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The value of CD4 and CD8 monoclonal antibody therapy in tolerance induction has been demonstrated in rodent transplant models. In this paper the immunosuppressive potential of CD4 and CD8 monoclonal antibodies for dog renal allografts was evaluated as a preliminary to tolerogenic studies in this large animal model. Monoclonal antibodies were given for a maximum of 10 days after transplantation. Therapy was stopped prematurely following adverse reactions associated with the recipient developing an antibody response against the foreign (rat) therapeutic monoclonal antibody. Blood trough levels of CD4 and CD8 antibodies indicated that saturating doses were achieved. Although neither CD4 nor CD8 alone prolonged allograft survival (rejection by day 7), combination of CD4 and CD8 antibodies resulted in good graft function for a median of 14 days. The effect of removing circulating T lymphocytes was also assessed using a lytic Thy-1 monoclonal antibody. Alone Thy-1 had little effect but, when combined with CD4, the median allograft survival time was increased to 15.5 days. Reduction of the number of circulating T lymphocytes appears complementary to blockade of CD4 for immunosuppression, while blockade of CD4 combined with removal of CD8 also favours allograft survival.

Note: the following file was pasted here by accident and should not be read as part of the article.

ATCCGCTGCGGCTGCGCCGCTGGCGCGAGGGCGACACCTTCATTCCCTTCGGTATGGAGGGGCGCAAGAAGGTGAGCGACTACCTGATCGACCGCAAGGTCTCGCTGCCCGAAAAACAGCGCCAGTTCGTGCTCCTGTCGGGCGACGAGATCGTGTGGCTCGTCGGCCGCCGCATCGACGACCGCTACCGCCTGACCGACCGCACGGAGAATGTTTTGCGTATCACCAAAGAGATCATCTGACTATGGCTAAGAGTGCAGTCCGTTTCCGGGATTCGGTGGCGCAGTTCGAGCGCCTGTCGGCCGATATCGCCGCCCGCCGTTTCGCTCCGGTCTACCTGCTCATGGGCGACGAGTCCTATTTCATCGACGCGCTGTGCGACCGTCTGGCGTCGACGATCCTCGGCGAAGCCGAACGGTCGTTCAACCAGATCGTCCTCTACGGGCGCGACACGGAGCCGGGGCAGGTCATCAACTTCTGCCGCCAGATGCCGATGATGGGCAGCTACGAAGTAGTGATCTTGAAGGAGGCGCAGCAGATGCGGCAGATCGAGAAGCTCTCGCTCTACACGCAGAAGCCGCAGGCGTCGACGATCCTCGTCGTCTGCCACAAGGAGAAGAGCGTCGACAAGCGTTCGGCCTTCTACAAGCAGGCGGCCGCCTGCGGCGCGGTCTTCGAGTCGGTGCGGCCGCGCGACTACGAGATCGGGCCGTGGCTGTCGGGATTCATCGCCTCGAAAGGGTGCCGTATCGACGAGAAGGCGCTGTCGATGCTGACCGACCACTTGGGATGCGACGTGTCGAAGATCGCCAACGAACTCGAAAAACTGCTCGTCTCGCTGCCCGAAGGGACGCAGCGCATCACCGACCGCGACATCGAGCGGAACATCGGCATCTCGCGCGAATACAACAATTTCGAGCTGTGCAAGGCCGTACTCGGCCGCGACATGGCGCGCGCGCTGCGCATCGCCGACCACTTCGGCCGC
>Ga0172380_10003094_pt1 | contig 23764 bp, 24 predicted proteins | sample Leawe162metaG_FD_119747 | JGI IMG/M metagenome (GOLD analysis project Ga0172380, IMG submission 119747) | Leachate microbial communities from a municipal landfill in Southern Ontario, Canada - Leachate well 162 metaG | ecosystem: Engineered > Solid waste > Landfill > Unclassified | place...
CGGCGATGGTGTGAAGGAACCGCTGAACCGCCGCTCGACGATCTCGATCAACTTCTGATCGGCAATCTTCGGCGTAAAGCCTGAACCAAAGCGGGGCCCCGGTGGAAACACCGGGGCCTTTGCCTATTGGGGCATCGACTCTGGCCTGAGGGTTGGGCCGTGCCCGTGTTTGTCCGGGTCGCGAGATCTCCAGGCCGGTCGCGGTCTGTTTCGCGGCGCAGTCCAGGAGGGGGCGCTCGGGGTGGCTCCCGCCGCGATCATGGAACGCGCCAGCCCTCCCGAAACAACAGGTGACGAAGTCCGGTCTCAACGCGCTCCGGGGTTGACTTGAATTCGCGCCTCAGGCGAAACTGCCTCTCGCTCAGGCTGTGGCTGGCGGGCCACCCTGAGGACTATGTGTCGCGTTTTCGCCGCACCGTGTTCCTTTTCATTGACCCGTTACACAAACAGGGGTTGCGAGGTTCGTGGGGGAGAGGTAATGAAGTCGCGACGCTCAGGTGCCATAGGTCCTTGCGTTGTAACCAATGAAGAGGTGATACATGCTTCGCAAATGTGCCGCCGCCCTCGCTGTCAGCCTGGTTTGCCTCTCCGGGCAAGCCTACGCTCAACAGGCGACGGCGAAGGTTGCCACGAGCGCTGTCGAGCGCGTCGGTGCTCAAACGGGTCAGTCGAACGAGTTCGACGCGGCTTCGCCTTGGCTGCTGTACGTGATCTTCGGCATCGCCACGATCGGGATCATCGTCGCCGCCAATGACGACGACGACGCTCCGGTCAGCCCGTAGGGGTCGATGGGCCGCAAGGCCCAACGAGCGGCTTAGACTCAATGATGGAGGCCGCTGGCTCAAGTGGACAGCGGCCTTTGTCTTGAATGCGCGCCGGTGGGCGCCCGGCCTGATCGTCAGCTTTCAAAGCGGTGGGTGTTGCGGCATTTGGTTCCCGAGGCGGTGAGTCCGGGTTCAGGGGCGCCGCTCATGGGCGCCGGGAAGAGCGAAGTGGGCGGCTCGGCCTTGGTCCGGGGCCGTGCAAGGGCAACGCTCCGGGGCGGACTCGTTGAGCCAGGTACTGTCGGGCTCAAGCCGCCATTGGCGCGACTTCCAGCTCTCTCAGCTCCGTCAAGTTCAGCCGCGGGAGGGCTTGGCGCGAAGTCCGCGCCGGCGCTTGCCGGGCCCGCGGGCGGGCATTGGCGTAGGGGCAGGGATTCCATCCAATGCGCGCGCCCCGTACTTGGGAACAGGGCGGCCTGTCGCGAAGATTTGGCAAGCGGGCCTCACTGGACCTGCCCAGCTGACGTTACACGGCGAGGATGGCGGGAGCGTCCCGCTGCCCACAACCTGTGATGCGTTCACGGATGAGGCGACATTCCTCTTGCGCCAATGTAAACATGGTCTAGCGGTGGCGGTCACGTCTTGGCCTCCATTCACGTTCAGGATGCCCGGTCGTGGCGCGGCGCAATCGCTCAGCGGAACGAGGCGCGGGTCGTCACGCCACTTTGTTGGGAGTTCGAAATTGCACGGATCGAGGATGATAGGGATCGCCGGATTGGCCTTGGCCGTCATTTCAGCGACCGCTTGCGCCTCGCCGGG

Journal article


Br J Surg

Publication Date





1389 - 1392


Animals, Antibodies, Monoclonal, CD4 Antigens, CD8 Antigens, Dogs, Female, Graft Survival, Immune Tolerance, Kidney Transplantation, Leukocyte Count, Male, T-Lymphocytes, Time Factors, Transplantation, Homologous